Log on as an Administrator.
Start Regedt32.exe.
Go to the following registry key:
HKEY_LOCAL_MACHINE\SYSTEM\MountedDevices

Click MountedDevices.
On the Security menu, click Permissions.
Check to make sure Administrators have full control. Change this back when you are finished with these steps.
Quit Regedt32.exe, and then start Regedit.exe.
Go to the following registry key:
HKEY_LOCAL_MACHINE\SYSTEM\MountedDevices

Find the drive letter you want to change to (new). Look for "\DosDevices\C:".
Right-click \DosDevices\C:, and then click Rename.

NOTE: You must use Regedit instead of Regedt32 to rename this registry key.
Rename it to an unused drive letter "\DosDevices\Z:". (This will free up drive letter C: to be used later.)
Find the drive letter you want changed. Look for "\DosDevices\D:".
Right-click \DosDevices\D:, and then click Rename.
Rename it to the appropriate (new) drive letter "\DosDevices\C:".
Click the value for \DosDevices\Z:, click Rename, and then name it back to "\DosDevices\D:".
Quit Regedit, and then start Regedt32.
Change the permissions back to the previous setting for Administrators (this should probably be Read Only).
Restart the computer.

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Last Reviewed: 5/14/2003

COPYRIGHT NOTICE. Copyright 2002 Microsoft Corporation, One Microsoft Way, Redmond, Washington 98052-6399 U.S.A. All rights reserved.
 
END  ARTICLE
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LVL 44

Expert Comment

by:CrazyOne
ID: 9637779
Also edit the boot.ini

Editing the boot.ini File
http://msdn.microsoft.com/library/default.asp?url=/library/en-us/ddtools/hh/ddtools/bootini_4elv.asp

To edit the boot.ini file in Notepad

Start Windows Explorer. Go to Tools | Folder Options | View. Make sure that Show Hidden Files and Folders is selected, and Hide File Extension for Known File Types is cleared.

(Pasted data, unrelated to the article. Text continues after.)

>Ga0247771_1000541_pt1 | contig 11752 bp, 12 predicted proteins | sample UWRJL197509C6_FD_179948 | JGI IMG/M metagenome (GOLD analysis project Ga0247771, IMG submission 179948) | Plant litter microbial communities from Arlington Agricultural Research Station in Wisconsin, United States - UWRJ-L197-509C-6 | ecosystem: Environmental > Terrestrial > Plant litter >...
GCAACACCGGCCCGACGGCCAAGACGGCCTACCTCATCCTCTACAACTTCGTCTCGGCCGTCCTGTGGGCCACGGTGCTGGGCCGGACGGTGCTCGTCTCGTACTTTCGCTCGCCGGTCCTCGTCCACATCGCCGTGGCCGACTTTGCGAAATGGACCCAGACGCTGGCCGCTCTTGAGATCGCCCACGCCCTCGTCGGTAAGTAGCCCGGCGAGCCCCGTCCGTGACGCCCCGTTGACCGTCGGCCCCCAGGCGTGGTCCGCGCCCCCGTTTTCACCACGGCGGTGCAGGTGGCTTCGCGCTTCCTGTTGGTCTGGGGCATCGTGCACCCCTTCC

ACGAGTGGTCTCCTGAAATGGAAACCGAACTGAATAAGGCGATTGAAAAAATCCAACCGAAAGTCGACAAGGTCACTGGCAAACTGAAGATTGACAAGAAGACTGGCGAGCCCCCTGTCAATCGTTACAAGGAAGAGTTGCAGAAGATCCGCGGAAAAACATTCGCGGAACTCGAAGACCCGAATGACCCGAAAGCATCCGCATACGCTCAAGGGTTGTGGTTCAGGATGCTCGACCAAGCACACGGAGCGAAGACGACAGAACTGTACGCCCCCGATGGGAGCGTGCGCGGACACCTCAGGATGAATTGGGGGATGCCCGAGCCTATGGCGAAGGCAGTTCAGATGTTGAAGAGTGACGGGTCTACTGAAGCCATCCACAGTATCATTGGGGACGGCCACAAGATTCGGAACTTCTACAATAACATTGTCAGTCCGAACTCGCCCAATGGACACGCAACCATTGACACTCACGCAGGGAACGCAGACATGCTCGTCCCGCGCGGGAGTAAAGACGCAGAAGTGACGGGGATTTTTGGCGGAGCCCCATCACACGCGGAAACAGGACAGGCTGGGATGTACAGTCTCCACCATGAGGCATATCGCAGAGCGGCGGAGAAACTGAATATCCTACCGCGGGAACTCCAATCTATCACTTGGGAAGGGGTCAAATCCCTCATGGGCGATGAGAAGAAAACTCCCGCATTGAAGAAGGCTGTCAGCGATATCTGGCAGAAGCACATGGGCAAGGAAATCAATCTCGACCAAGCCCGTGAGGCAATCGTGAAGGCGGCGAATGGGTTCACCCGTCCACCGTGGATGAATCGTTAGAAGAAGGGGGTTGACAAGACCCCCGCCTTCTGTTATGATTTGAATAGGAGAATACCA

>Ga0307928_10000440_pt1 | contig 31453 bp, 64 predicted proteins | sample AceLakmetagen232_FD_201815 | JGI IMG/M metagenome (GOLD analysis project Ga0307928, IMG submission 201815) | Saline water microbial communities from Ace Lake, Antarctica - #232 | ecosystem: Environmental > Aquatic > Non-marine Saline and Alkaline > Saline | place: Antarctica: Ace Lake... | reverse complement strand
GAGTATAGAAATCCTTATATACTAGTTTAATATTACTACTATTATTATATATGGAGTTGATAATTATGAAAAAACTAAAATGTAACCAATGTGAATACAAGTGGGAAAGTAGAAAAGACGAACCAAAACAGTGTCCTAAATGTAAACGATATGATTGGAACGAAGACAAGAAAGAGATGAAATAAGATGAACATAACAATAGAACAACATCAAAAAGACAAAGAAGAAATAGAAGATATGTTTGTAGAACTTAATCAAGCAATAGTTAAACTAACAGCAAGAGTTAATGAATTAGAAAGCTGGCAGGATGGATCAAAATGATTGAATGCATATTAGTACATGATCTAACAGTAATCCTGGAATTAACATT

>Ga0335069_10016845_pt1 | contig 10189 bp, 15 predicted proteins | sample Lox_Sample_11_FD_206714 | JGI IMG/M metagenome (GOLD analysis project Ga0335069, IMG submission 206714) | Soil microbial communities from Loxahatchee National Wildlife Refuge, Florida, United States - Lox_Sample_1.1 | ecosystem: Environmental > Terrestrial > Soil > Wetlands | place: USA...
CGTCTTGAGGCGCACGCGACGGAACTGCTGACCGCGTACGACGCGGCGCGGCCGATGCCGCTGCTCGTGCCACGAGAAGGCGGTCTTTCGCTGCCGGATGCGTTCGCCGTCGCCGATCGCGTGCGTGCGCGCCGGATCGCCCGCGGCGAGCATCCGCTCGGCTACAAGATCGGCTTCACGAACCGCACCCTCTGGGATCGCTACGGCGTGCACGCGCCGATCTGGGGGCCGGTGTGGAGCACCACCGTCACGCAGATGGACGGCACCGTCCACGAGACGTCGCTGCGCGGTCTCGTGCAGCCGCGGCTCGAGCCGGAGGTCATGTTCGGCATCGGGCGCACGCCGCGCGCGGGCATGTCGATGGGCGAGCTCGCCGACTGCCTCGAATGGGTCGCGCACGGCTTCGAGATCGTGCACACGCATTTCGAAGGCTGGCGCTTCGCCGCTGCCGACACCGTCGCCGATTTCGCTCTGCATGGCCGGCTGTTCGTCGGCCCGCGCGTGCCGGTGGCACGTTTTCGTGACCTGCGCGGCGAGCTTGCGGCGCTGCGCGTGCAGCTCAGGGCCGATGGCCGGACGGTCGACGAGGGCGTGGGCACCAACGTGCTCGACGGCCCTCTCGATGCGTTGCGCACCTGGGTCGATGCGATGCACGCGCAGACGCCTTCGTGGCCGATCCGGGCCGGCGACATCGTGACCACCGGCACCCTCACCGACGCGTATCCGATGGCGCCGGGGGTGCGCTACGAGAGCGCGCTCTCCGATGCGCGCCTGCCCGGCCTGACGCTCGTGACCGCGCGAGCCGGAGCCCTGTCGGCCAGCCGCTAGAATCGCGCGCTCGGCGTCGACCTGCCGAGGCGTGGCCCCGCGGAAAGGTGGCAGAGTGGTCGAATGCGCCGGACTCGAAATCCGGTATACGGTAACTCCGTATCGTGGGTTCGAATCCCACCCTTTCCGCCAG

Go to the root directory of the boot volume of your computer (on single-boot machines, usually C:\). Right-click on boot.ini. Select Properties, and remove the read-only attribute of this file. Click OK.
Double-click the file icon to start Notepad with boot.ini loaded.
If you are using an MS-DOS® Command Prompt window, use the following commands instead of steps 1, 2, and 3:
c:
cd \
attrib -s -h -r boot.ini
notepad boot.ini

Edit the file. (For a description of the boot.ini syntax, see Contents of the boot.ini File.)
Save the boot.ini file and quit Notepad. (You do not have to restore the original file attributes.)
Shut down the computer and restart Windows.


so it reads something like this multi(0)disk(0)rdisk(0)partition(1)\WINDOWS="Microsoft Windows XP Professional" /fastdetect

only if XP is on the first partition. Otherwise none of this will work.
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Expert Comment

by:CrazyOne
ID: 9637847
Doing a Repair actually may be the best way around this.

Repair
How to Perform an In-Place Upgrade (Reinstallation) of Windows XP
http://support.microsoft.com/default.aspx?scid=kb;en-us;315341

Visual aid to the above procedure
http://www.webtree.ca/windowsxp/repair_xp.htm
Click on How To Run a Repair Install

You May Lose Data or Program Settings After Reinstalling, Repairing, or Upgrading Windows XP
http://support.microsoft.com/default.aspx?scid=kb;EN-US;312369

Data Loss May Occur After Reinstalling, Repairing, or Upgrading Windows XP
http://support.microsoft.com/default.aspx?scid=kb;EN-US;312368
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LVL 44

Expert Comment

by:CrazyOne
ID: 9637856
And this is assuming that the drive XP is on is the primary and not the secondary and it is on the first partition on the drive.